Psychometric tests are often used by employers as a first step in the recruitment process.
All selection methods seek to bring together evidence that you have the abilities and qualities to be successful in the job, but different methods are better at measuring particular things. Psychometric tests measure whether you have specific abilities or personal qualities in relation to the job specification.
These are structured pencil and paper or computer-based exercises, often in the form
of multiple choice questions. They are designed to assess your reasoning abilities or indicate how you would respond in certain situations. Tests from major test producers will have been thoroughly researched and trialled to ensure that they are fair to all people sitting them. Your results are usually compared with how others have done in the same tests in the past. This is known as the norm group or comparison group.
- There are three types of psychometric tests: Aptitude or ability tests aim to assess your capabilities in tests of reasoning (the level and nature of your thinking competencies).
- Personality questionnaires gather information about how and why you do things in your own particular way. They look at how you react or behave in different situations and at your preferences and attitudes.
- Questionnaires on interests and values are also produced but they are rarely used in selection processes.
Remember that no test is used as a complete measure of your ability or personality and employers will always use them in conjunction with other selection tools.
These test your logical reasoning or thinking performance; they are not tests of general knowledge. They are administered under exam-style conditions and are strictly timed. A typical test might allow 30 minutes to complete 30 or more questions. The questions have definite right and wrong answers which you often have to select from a range of alternatives.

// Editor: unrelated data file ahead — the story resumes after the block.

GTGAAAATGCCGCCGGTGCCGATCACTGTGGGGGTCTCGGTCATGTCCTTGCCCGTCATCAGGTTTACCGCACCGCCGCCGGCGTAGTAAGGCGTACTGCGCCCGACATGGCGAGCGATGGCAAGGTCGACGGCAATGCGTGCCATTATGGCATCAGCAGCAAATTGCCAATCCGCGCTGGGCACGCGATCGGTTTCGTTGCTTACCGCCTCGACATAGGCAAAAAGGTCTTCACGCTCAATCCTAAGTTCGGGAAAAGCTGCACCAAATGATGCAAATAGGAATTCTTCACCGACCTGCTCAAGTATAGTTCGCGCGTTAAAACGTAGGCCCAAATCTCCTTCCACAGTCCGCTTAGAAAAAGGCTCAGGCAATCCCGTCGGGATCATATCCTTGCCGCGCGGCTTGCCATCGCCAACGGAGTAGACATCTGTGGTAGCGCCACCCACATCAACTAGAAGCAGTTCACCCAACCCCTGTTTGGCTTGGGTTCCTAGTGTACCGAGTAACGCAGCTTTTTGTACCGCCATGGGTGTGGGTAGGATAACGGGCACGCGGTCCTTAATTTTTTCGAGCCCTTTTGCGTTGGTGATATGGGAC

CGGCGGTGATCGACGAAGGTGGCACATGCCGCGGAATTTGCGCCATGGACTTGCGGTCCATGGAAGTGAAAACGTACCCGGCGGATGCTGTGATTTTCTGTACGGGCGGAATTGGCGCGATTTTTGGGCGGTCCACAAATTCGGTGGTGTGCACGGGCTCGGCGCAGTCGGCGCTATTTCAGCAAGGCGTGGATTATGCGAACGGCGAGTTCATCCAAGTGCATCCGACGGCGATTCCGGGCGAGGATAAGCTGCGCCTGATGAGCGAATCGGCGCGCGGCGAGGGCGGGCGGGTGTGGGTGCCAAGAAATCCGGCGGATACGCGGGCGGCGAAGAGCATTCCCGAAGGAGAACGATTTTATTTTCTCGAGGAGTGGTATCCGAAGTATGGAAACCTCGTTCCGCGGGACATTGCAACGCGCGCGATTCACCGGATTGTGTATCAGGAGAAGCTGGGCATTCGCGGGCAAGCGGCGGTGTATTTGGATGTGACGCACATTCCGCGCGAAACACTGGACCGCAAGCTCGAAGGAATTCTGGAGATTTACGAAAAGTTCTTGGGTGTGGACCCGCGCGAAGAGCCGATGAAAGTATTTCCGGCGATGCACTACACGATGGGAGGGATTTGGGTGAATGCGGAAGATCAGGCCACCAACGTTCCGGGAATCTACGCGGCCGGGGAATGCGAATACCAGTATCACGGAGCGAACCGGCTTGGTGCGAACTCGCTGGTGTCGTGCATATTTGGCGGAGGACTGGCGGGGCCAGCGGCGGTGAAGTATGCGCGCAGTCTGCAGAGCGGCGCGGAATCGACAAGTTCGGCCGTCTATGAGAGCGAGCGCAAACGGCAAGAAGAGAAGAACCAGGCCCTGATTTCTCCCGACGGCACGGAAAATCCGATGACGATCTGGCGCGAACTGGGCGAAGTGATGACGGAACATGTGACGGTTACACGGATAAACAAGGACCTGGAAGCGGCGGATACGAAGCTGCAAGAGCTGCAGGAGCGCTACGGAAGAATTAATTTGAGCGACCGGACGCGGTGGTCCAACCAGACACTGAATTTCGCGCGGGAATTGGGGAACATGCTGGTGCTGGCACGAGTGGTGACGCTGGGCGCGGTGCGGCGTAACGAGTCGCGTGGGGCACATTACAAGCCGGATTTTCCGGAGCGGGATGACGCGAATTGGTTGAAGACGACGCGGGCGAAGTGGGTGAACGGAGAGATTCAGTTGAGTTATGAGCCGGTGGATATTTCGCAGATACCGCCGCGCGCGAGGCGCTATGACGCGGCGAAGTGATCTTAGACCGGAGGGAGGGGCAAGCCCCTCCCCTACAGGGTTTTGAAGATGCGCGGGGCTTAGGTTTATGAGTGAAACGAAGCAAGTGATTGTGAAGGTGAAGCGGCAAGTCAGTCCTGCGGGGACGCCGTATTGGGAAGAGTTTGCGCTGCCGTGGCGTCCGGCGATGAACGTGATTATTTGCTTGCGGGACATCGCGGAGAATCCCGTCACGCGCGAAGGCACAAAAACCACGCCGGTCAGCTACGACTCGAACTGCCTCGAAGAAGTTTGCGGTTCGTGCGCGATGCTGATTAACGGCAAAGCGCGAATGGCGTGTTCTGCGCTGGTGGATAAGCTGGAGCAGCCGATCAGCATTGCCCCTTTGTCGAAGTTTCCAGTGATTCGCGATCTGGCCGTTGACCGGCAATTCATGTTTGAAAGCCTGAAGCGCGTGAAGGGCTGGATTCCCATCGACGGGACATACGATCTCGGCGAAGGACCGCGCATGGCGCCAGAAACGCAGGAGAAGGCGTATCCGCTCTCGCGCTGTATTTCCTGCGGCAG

As you go through the tests, you may find that the questions become more difficult and there may be more questions than you can comfortably complete in the allotted time. Your score is compared with how other people have done it that test in the past. This group (the norm group) could be other students/graduates, other applicants to the same post, current job holders or a more general group. This enables selectors to assess your reasoning skills in relation to others and to make judgements about your ability to cope with the tasks involved in the job.
Obviously the validity of such tests rests on how closely they assess the abilities necessary for the job. For this reason, there is a variety of tests, for example tests of reasoning with written information (verbal reasoning tests), numbers, charts and graphs (numerical reasoning tests) or abstract figures (diagrammatic or spatial reasoning tests). The choice of test used should be related to the work tasks involved in the job.
Tests are usually used in conjunction with other selection methods, so it is your overall performance in the whole process that matters - the tests do not necessarily carry more weight than other elements. However, aptitude tests are sometimes used prior to a first interview and at this stage there is often a pass mark or cut-off point which you have to achieve to move on to the next stage of the selection.